WASHINGTON, D.C. – Today, the Consumer Financial Protection Bureau (Bureau) filed a lawsuit against LendUp Loans, LLC (LendUp). The Bureau alleges that LendUp violated the Military Lending Act (MLA) in connection with its extensions of credit. LendUp, which has its principal place of business in Oakland, California, is an online lender that offers single-payment and installment loans to consumers. The Bureau’s complaint, filed in the United States District Court for the Northern District of California, seeks an injunction, as well as damages, redress to consumers, disgorgement of ill-gotten gains, and the imposition of civil money penalties.
Today’s action is part of a broader Bureau sweep of investigations of multiple lenders that may be violating the MLA. The MLA puts in place protections in connection with extensions of consumer credit for active-duty service members and their dependents, who are defined as “covered borrowers.” These protections include a maximum allowable annual percentage rate of 36%, known as a Military Annual Percentage Rate (MAPR), a prohibition against required arbitration, and certain mandatory loan disclosures. The Bureau alleges that since October 2016, LendUp has made over 4,000 single-payment or installment loans to over 1,200 covered borrowers in violation of the MLA. The Bureau specifically alleges that LendUp’s violations of the MLA include extending loans with an MAPR that exceeds the MLA’s 36% cap, extending loans that require borrowers to submit to arbitration, and failing to make certain required loan disclosures, including a statement of the applicable MAPR.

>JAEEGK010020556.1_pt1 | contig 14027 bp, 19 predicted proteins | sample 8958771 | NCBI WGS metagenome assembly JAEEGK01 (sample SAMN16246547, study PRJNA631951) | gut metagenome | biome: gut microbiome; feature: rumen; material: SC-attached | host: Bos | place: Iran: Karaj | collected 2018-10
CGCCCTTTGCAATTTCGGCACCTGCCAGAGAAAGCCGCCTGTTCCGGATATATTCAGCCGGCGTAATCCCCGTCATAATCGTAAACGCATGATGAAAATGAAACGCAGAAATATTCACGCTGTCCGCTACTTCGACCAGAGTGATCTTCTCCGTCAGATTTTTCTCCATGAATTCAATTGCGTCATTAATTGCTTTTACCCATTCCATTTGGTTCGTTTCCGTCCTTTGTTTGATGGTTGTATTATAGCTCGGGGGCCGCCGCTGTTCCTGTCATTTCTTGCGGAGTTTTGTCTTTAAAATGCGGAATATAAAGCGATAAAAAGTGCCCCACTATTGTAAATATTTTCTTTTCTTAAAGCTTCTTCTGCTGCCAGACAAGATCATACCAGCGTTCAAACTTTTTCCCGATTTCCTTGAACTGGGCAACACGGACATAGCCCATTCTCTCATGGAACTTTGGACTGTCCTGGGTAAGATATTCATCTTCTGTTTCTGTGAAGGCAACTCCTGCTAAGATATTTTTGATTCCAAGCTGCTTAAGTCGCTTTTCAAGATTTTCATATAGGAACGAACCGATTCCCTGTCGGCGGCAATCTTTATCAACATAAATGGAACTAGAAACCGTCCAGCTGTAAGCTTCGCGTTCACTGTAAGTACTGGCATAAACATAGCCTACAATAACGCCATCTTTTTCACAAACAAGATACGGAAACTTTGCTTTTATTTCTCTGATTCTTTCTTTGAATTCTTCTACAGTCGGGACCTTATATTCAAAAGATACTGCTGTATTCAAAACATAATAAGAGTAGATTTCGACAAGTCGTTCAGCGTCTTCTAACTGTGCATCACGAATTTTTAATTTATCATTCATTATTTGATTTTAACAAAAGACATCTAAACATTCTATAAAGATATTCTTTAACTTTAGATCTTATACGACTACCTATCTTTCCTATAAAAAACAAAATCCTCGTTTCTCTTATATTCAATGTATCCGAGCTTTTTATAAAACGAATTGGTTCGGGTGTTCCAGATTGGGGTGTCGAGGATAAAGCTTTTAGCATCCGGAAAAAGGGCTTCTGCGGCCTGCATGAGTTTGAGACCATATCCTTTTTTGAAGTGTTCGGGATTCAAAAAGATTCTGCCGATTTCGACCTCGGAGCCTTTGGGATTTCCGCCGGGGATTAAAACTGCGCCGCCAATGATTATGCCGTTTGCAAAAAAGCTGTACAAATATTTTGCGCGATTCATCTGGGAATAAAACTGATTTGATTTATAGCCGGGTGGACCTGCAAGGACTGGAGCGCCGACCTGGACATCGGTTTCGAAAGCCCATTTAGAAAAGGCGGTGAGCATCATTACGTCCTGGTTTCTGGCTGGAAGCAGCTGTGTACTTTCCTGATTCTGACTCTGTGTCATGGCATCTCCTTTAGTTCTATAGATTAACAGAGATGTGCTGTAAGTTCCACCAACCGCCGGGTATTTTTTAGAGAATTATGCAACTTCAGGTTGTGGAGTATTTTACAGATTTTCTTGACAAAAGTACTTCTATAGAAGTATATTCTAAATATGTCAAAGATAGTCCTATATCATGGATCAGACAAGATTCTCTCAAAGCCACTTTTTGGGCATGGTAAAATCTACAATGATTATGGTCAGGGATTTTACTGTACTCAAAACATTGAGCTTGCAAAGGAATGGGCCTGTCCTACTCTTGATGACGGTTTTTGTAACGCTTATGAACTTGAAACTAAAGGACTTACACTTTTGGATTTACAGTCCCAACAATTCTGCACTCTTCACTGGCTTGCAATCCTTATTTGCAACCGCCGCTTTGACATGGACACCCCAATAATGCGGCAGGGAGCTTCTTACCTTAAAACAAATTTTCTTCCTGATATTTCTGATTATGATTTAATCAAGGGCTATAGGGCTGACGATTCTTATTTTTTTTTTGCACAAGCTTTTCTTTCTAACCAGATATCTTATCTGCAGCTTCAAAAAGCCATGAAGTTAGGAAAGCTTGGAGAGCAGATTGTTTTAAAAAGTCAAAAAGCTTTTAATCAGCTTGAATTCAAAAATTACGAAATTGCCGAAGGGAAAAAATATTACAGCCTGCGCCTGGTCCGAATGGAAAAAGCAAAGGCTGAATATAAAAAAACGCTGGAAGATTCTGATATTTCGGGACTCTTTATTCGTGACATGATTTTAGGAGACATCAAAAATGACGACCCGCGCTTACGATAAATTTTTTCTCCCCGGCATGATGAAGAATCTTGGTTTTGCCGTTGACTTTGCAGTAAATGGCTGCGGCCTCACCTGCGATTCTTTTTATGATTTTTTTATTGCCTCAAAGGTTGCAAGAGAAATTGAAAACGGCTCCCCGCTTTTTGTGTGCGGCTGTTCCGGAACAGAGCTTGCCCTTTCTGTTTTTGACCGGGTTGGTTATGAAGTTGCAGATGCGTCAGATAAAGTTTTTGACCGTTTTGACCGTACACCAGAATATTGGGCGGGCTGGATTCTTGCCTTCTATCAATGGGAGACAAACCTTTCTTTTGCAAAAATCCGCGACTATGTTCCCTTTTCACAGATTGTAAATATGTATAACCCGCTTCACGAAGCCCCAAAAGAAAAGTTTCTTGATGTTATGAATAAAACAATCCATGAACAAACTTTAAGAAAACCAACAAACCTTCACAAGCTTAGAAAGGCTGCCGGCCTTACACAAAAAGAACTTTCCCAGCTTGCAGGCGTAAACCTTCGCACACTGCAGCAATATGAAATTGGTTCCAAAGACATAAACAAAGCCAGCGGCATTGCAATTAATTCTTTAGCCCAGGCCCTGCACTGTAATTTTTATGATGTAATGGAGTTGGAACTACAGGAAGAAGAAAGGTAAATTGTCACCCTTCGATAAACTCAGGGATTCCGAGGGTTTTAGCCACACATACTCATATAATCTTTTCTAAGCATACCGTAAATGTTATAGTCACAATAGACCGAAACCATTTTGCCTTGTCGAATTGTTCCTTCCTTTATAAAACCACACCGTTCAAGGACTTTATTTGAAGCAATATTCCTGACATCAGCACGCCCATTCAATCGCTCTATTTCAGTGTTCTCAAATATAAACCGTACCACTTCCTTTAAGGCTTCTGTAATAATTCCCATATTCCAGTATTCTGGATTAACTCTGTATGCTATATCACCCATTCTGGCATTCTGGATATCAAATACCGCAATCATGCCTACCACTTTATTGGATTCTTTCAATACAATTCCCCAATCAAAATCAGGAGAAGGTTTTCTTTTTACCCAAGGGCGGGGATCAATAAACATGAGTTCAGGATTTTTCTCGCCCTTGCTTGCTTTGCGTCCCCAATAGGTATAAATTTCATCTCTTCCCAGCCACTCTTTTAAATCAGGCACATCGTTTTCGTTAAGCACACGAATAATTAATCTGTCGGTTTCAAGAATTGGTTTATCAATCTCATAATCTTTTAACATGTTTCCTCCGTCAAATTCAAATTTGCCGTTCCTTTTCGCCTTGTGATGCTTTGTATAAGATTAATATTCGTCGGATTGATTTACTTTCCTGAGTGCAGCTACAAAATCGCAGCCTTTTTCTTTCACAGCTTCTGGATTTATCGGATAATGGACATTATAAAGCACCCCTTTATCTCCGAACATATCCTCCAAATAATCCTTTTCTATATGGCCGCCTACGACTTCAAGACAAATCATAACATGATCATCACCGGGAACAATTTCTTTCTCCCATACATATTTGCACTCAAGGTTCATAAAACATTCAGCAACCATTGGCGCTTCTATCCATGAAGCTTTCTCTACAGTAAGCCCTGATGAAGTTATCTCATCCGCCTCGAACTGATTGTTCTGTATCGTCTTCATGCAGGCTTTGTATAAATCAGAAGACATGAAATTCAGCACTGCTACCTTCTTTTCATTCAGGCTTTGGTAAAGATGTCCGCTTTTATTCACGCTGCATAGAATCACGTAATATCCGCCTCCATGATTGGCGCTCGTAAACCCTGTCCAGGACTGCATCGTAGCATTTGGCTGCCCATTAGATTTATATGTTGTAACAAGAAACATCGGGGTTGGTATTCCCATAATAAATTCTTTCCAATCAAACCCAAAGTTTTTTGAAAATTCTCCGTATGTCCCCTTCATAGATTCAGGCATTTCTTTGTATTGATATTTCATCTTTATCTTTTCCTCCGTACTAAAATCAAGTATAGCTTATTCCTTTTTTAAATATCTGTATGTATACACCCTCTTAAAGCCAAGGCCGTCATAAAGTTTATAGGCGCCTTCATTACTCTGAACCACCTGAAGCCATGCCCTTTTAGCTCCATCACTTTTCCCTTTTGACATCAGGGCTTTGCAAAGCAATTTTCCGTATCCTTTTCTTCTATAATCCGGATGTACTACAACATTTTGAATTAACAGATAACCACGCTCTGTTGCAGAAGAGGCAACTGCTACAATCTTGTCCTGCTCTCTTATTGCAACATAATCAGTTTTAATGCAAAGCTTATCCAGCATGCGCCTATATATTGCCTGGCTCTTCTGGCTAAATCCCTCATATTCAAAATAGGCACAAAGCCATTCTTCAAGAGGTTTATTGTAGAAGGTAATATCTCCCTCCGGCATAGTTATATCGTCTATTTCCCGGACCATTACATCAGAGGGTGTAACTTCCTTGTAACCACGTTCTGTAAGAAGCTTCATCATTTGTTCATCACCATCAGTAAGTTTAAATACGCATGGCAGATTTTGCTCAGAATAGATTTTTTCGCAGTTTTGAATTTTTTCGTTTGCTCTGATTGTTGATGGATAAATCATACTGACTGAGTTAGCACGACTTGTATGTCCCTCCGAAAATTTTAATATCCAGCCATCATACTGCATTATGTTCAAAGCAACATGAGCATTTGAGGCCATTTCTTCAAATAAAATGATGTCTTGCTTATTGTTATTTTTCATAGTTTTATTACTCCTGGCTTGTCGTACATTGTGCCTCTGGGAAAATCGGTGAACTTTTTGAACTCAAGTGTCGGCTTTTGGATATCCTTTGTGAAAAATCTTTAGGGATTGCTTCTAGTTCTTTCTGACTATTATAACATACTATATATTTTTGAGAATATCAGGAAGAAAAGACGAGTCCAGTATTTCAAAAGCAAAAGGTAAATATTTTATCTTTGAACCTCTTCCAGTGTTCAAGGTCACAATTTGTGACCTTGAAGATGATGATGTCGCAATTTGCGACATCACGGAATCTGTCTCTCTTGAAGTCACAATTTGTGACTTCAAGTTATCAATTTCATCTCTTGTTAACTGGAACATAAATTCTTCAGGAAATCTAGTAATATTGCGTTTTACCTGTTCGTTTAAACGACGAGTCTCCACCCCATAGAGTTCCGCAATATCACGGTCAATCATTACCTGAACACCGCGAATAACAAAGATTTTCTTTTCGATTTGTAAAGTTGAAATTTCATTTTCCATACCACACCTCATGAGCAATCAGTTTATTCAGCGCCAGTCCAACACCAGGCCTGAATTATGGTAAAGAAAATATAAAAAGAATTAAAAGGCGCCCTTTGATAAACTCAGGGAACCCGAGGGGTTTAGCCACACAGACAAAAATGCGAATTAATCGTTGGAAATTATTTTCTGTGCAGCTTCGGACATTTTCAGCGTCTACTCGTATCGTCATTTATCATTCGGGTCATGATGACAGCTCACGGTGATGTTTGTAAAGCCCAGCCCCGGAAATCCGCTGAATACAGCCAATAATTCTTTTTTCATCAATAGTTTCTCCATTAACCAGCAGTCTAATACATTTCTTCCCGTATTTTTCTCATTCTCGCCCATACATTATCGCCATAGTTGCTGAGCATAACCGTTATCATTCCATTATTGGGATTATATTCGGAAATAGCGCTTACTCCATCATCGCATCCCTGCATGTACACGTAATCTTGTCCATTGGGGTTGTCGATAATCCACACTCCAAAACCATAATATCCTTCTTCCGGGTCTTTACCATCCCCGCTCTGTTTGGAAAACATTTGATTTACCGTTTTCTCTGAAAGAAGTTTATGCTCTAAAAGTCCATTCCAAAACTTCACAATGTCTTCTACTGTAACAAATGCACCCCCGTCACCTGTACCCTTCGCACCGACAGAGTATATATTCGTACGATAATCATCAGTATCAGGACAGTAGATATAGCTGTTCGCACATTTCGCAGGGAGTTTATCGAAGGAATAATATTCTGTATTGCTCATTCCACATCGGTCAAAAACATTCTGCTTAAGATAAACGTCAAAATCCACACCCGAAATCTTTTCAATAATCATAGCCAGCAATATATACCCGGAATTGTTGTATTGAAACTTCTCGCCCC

The complaint is not a finding or ruling that the defendant has violated the law.
A copy of the complaint filed in federal district court in the District of Massachusetts is available at: https://files.consumerfinance.gov/f/documents/cfpb_lendup-loans-llc_complaint_2020-12.pdf ###The Consumer Financial Protection Bureau is a 21st century agency that helps consumer finance markets work by regularly identifying and addressing outdated, unnecessary, or unduly burdensome regulations, by making rules more effective, by consistently enforcing federal consumer financial law, and by empowering consumers to take more control over their economic lives. For more information, visit consumerfinance.gov.